Earlier this month, Oxford University Press released Democratic Authority and the Separation of Church and State, by Robert Audi (Notre Dame). The publisher’s description follows:
Democratic states must protect the liberty of citizens and must accommodate both religious liberty and cultural diversity. This democratic imperative is one reason for the increasing secularity of most modern democracies. Religious citizens, however, commonly see a secular state as unfriendly toward religion. This book articulates principles that enable secular governments to protect liberty in a way that judiciously separates church and state and fully respects religious citizens.
After presenting a brief account of the relation between religion and ethics, the book shows how ethics can be independent of religion-evidentially autonomous in a way that makes moral knowledge possible for secular citizens–without denying religious sources a moral authority of their own. With this account in view, it portrays a church-state separation that requires governments not only to avoid religious establishment but also to maintain religious neutrality. The book shows how religious neutrality is related to such issues as teaching evolutionary biology in public schools, the legitimacy of vouchers to fund private schooling, and governmental support of “faith-based initiatives.” The final chapter shows how the proposed theory of religion and politics incorporates toleration and forgiveness as elements in flourishing democracies. Tolerance and forgiveness are described; their role in democratic citizenship is clarified; and in this light a conception of civic virtue is proposed.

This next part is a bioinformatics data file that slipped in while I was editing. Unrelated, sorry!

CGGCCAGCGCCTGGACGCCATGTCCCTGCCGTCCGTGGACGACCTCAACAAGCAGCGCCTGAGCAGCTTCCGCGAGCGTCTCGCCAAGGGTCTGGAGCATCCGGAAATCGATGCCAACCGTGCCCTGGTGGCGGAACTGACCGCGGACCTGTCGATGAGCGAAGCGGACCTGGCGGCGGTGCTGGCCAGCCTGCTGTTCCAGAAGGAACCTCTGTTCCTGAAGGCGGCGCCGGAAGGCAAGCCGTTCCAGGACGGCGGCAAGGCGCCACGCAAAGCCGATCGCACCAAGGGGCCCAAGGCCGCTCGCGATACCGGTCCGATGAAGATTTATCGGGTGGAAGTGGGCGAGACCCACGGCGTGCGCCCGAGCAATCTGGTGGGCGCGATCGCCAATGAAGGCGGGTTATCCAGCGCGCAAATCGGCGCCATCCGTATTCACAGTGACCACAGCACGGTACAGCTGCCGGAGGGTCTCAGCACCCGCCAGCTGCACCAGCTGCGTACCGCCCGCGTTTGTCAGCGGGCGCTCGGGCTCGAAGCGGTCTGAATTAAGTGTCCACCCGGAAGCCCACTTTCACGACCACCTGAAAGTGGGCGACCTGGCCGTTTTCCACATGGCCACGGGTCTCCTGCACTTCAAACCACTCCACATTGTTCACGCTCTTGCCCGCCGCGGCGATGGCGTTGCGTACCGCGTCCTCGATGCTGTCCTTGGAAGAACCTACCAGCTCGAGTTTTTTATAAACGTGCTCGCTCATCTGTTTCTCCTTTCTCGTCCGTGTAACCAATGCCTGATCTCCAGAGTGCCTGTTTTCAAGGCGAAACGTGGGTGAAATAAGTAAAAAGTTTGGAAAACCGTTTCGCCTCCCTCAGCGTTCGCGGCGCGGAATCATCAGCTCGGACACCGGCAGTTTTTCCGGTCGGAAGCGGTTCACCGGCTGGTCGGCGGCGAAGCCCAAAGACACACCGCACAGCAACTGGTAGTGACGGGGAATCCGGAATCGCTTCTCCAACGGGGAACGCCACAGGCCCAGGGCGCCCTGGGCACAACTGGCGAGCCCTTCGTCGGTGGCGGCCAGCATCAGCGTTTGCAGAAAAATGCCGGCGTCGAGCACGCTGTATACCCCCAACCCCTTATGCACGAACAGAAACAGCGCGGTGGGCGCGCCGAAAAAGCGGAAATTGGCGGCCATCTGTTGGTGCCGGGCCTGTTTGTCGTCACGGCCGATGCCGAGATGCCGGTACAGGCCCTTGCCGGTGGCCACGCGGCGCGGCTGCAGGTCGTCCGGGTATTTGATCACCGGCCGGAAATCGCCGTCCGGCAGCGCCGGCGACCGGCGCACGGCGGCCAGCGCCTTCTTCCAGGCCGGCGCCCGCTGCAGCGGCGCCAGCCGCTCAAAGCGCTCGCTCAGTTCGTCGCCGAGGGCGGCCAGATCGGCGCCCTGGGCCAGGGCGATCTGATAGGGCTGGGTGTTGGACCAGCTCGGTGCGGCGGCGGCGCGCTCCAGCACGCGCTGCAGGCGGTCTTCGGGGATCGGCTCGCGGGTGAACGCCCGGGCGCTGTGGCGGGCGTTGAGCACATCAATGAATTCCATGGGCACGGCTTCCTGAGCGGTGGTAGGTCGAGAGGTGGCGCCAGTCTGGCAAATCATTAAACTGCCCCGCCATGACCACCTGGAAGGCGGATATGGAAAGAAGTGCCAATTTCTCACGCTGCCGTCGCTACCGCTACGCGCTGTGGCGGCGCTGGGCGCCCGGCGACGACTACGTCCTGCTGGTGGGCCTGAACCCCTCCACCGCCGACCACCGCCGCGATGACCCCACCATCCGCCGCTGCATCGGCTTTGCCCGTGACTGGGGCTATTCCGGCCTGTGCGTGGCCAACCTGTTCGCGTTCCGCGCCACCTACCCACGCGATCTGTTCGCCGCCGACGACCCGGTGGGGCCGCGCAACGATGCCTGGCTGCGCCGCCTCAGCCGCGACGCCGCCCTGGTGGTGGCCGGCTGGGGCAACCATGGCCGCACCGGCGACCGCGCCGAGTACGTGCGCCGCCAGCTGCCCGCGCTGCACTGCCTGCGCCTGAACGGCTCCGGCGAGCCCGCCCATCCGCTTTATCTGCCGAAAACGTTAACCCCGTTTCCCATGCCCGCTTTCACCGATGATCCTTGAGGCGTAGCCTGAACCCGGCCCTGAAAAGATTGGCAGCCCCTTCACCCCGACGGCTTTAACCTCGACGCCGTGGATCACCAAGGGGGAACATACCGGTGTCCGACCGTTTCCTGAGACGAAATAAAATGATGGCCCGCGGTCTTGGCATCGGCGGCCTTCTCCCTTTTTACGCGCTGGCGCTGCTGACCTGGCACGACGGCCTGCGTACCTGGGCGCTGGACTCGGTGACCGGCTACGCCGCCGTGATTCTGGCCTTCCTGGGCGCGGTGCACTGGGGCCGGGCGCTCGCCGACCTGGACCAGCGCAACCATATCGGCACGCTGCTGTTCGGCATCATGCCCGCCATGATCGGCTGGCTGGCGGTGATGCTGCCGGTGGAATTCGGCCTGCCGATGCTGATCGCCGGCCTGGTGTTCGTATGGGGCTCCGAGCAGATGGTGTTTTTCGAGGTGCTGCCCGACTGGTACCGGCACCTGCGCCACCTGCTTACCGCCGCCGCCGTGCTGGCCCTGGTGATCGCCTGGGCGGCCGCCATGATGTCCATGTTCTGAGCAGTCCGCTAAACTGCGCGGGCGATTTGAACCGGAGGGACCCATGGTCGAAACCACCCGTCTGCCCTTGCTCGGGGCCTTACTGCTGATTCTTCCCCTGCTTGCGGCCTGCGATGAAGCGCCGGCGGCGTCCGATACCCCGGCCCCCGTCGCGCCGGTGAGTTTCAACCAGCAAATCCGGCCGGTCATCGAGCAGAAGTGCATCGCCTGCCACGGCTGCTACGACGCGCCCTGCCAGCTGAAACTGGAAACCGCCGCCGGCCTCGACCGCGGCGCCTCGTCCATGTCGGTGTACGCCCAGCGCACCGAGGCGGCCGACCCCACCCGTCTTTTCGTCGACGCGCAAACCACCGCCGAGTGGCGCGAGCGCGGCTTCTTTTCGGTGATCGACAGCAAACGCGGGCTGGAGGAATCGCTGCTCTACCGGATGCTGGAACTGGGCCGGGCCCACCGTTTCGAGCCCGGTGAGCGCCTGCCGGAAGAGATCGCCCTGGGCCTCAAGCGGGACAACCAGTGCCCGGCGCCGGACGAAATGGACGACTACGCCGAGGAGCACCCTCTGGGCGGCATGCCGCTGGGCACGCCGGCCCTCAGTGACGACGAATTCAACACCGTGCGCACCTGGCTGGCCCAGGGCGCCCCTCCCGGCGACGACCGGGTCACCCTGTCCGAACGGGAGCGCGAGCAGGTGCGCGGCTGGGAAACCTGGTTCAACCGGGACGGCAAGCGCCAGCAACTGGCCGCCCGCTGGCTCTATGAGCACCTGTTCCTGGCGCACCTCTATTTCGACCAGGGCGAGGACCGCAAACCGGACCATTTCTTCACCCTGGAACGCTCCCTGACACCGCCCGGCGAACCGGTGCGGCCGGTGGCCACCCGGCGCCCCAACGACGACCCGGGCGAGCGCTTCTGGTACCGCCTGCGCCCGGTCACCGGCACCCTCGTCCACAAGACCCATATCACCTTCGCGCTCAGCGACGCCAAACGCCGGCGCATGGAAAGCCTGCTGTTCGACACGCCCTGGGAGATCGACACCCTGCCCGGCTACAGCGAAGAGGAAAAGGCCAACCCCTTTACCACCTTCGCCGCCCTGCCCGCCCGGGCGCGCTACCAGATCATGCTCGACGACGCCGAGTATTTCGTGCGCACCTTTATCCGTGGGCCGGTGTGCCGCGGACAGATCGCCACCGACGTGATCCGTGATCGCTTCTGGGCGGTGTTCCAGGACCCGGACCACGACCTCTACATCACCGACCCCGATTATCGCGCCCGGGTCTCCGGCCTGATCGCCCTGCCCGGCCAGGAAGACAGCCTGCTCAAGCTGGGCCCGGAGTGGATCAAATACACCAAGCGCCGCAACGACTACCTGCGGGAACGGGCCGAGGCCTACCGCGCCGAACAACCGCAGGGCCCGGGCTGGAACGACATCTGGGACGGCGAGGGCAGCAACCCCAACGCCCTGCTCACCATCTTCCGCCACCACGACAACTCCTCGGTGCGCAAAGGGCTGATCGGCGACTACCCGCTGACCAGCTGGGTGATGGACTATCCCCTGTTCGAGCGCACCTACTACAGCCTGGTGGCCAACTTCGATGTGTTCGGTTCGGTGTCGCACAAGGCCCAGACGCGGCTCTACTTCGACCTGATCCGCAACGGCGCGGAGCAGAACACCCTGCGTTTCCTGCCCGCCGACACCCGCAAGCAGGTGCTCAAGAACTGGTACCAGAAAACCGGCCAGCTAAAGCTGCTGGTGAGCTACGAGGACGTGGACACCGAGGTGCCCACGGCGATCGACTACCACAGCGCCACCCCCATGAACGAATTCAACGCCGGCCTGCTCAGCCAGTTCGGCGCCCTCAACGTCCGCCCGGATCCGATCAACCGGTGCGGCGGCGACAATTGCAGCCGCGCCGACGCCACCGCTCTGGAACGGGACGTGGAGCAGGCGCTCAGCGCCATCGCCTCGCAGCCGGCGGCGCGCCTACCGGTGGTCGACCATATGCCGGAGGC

Overall, the book advances the theory of liberal democracy, clarifies the relation between religion and ethics, provides distinctive principles governing religion in politics, and provides a theory of toleration for pluralistic societies. It frames institutional principles to guide governmental policy toward religion; it articulates citizenship standards for political conduct by individuals; it examines the case for affirming these two kinds of standards on the basis of what, historically, has been called natural reason; and it defends an account of toleration that enhances the practical application of the ethical framework both in individual nations and in the international realm.
In August, Stanford University Press will release Faith as an Option by Hans Joas (Humboldt University, Berlin and University of Chicago). The publisher’s description follows: